MATTAWA — A smattering of small, bright-orange orbs lay on the dark asphalt of the Priest Rapids Hatchery spawning area like pearls suddenly set free from a broken necklace. They attracted fifth graders like a magnet.
“What is that?” Asked one of boys in a louder-than-speaking voice. He bent over for a closer look.
“Eeeew! Don’t touch it,” said another, rushing over. A huddle quickly formed – and clamor grew – around and over the curious spheres. What could they be?
This inquisitive bunch of students from Mattawa’s Morris Schott STEAM Elementary School were getting their first look at real salmon eggs, and they were about to see tens of thousands more.
The 64 students – two classrooms worth – and their teachers Erin Tostenson and Laura Catlin got an up-close look Nov. 6 at both the human-assisted and natural ways fall Chinook salmon spawn. See a video of their visit here.
Led by Grant PUD biologists Eric Lauver and Rolland O’Connor, the group watched state Department of Fish and Wildlife hatchery workers corralling the previously trapped Chinook, euthanizing them with a blow to the head and tossing them onto a special tray for the next step in the process.
The students and other guests watched, as fish processors expertly sliced open the females, catching their thousands of eggs in white buckets, and squirting the white “milt” – seminal fluid – from the males into the buckets to fertilize the eggs.
“That was my favorite part,” student Litzy Ramirez said with a smile. “It was very satisfying.”
“What you’ve just seen is the spawning process,” PUD biologist Lauver told the group. “In the wild, the female would dig what in the gravel?”
“A redd!” the kids responded of the depression in the riverbed the female excavates with swishes of her tail to hold her deposit of eggs – somewhere between 3,600 and 4,000 of them per redd.
They’d been studying the salmon lifecycle as part of an ecosystem lesson at school, Teacher Tostenson said. Like the STEAM in its name indicates, the school is focused on a curriculum heavy on science, technology, engineering, art and math.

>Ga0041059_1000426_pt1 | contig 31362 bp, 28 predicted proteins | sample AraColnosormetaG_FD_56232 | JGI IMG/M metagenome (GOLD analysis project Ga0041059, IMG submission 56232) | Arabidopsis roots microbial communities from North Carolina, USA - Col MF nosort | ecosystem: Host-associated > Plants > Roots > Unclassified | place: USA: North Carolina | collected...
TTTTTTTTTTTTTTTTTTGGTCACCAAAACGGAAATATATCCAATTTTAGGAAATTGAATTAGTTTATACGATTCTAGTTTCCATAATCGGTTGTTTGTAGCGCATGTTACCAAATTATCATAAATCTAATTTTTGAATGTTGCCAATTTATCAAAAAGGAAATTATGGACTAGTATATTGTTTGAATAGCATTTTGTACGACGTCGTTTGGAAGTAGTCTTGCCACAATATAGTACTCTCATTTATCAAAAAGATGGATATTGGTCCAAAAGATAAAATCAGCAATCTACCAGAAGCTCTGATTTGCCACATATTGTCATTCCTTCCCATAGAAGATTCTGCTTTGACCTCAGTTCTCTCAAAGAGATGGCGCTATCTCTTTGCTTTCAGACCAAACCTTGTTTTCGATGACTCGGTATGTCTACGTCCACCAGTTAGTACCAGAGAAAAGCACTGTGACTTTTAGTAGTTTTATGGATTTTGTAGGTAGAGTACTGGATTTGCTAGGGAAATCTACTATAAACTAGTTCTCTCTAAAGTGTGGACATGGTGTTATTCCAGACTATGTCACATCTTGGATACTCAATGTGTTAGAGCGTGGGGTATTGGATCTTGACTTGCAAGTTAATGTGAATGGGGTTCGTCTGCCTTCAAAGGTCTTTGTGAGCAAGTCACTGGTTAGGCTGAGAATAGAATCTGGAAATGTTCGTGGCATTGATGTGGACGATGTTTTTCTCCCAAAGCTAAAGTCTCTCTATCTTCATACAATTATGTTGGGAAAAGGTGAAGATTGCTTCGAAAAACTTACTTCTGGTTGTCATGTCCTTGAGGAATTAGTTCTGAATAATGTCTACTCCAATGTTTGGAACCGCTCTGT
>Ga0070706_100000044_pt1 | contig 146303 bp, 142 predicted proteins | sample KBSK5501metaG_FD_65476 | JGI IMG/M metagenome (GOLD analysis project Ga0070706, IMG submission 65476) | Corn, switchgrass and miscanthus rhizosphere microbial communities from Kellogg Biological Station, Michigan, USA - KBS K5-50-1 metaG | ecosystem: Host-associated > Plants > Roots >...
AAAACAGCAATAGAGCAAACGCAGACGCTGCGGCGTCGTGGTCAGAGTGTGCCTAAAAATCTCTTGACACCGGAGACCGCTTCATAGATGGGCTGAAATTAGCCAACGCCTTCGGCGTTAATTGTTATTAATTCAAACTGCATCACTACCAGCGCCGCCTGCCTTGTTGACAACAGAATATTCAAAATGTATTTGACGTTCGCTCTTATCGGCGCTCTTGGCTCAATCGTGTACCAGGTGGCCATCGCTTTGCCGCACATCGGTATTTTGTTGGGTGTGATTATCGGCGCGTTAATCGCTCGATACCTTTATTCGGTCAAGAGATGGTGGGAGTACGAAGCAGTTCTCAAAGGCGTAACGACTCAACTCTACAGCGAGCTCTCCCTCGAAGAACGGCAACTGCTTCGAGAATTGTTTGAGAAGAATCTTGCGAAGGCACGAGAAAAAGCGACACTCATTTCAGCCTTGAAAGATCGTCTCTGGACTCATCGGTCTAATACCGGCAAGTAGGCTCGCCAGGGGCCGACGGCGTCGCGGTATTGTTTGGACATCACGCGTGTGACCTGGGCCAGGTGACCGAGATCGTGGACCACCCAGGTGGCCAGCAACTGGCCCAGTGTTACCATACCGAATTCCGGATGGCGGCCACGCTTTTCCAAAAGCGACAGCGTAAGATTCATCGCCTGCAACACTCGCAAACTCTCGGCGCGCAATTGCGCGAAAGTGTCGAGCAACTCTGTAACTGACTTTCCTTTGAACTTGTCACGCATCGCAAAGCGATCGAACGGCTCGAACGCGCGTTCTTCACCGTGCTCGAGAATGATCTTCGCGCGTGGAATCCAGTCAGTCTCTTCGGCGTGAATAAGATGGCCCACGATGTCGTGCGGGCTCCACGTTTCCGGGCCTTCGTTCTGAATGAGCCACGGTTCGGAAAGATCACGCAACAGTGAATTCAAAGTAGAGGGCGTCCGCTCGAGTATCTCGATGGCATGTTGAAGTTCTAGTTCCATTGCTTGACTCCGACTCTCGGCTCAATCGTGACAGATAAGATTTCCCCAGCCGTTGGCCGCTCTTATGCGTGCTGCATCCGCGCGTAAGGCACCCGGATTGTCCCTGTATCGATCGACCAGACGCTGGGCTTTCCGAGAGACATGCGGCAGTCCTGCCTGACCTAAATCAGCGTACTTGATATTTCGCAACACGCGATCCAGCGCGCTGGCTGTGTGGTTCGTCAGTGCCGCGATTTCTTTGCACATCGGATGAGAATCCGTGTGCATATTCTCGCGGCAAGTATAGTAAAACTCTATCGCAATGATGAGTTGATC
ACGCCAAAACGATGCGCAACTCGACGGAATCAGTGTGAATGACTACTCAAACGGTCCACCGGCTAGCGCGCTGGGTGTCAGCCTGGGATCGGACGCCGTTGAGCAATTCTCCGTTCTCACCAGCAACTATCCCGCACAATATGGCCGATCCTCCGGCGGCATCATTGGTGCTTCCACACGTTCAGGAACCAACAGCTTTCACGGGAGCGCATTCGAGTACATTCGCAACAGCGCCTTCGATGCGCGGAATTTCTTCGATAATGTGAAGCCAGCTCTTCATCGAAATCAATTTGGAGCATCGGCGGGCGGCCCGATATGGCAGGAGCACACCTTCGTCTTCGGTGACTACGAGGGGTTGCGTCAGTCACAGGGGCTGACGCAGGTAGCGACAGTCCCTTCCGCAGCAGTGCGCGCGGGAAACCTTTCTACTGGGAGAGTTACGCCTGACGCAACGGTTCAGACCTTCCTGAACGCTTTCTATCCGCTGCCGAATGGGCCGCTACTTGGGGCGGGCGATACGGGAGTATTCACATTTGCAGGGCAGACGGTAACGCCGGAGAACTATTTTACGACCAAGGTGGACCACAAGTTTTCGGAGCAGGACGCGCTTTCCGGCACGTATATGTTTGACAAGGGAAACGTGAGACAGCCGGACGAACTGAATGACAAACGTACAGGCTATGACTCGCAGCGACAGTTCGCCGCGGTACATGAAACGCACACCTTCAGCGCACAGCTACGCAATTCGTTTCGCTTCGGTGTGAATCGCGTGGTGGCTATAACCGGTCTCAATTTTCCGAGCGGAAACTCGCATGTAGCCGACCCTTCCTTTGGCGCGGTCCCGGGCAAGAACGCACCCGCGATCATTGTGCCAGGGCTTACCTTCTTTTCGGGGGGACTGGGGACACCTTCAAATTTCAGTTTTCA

Each classroom built a terrarium on top of an aquarium filled with guppies and snails to observe how whatever is deposited into the terrarium soil can leach into the water below, affecting the aquatic flora and fauna.
“We’re learning what the PUD does to maintain the health of the river, and what they (the students) can do,” Tostenson said.
The PUD annually spends about $15 million to support operations and maintenance of approximately 20 hatcheries, hatchery programs and fish-rearing facilities throughout the Columbia Basin. The cost includes habitat improvements, control of birds and fish that feast on young salmon, and monitoring and evaluation of hatchery and wild fish populations in the region.
In the wild, a male salmon releases his milt over the eggs as they are being deposited in the redd. The female covers them with a layer of gravel to protect them until they hatch into tiny frye.
At the hatchery, the crew places the fertilized eggs onto trays infused with circulating cold-water until they hatch – about 12 weeks.
As the Chinook grow, they’re transferred first to outdoor raceways inside chain-link cages to protect them from predators, then to larger rearing tanks until they’re ready for release into the Columbia River for their 400-mile journey to the ocean.
Many Chinook spawn naturally right in the hatchery’s water-filled channel to the Columbia. The tour ended with the students getting a close-up look at the females and bright-red males doing what nature intended.
“Their tails are very strong,” Lauver said of the females. They’ll stay with the redd until they get so weak they fall over and die.”
Student Francisco Capi, listened intently, after peppering Lauver with questions.
“Oh, pobrecitos! (poor things!),” he said softly in Spanish and headed off with his classmates to board the bus.
Story and photos by Christine Pratt, email@example.com, Grant PUD Public Affairs.